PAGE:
Hobart City Council wanted a canopy to increase the utilization of the Elizabeth Mall, Hobart’s main pedestrian precinct in the CBD. A floating canopy was deemed the best solution.
The suspended curved steel gridshell frame is hung from 8 masts which allows the gridshell itself to ‘float’ above the mall below. The undulating steel frame is actually made of square steel hollow sections curved with only 2 different radii, dramatically reducing the fabrication costs. The interaction of the two curves produced 6 different moulds for the acrylic panels which form the skin of the canopy.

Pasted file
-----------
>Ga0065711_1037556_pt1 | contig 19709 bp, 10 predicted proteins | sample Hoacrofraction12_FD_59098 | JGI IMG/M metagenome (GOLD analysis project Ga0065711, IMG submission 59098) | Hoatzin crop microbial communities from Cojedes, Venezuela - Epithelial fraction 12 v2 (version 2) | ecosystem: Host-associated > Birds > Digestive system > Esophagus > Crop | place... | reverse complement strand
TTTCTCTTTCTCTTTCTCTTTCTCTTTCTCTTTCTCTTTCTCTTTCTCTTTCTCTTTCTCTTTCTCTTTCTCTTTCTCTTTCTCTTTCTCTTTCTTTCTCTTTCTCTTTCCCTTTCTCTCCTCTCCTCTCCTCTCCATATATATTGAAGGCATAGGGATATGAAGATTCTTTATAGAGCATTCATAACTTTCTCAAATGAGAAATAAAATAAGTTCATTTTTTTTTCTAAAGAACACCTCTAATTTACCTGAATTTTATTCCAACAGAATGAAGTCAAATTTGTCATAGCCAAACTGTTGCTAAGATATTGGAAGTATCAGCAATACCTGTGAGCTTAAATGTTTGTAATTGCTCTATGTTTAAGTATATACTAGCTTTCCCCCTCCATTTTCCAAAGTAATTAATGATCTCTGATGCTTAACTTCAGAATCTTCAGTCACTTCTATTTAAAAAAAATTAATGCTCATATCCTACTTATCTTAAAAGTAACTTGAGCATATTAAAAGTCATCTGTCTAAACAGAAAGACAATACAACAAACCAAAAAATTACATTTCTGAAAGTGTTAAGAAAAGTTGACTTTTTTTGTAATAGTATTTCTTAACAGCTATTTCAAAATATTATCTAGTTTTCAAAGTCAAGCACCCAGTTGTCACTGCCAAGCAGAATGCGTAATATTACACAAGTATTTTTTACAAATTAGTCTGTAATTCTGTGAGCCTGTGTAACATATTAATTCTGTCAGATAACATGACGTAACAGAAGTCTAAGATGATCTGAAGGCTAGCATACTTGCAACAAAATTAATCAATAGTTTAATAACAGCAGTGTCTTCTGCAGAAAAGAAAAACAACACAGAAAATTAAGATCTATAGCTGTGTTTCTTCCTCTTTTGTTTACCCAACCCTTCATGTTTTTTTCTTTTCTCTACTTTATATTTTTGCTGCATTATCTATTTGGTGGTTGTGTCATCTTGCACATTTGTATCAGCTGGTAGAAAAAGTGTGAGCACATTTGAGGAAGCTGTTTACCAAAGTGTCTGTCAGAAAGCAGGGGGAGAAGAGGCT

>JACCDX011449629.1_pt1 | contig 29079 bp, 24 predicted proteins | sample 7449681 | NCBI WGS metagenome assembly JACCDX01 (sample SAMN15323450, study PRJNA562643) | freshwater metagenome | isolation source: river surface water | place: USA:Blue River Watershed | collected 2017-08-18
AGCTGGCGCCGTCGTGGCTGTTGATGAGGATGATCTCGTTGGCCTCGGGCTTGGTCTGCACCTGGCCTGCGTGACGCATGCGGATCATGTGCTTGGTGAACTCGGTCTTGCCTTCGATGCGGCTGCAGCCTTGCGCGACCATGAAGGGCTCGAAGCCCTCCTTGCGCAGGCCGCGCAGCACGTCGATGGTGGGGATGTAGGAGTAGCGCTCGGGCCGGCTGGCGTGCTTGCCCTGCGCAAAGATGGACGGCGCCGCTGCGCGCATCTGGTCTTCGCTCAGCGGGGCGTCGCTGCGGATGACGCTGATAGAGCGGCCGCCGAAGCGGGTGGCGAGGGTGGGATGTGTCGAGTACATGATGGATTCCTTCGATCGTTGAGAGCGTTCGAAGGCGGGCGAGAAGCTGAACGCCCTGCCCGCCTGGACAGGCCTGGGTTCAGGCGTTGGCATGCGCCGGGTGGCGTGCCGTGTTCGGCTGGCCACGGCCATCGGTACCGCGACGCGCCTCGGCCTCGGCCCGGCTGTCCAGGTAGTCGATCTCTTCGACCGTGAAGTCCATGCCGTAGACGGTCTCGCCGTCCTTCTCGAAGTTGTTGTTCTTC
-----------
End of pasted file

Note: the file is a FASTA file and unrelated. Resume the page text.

The design had to answer many diverse issues, the most problematic being the ferocious winds that are funneled down Elizabeth St, especially in spring. The floating canopy had to deflect these winds up over the roof of it, and wind tunnel tests were conducted to ascertain a method the best method of doing this at the Monash University’s wind tunnel, where there is a scale model of the entire Hobart CBD. The answer to the winds is to have two swinging glass pivoted screens, which when closed create a semi-circular catchment area, which forces the wind to spiral up and over the 5m high canopy behind it, creating completely still conditions under the roof.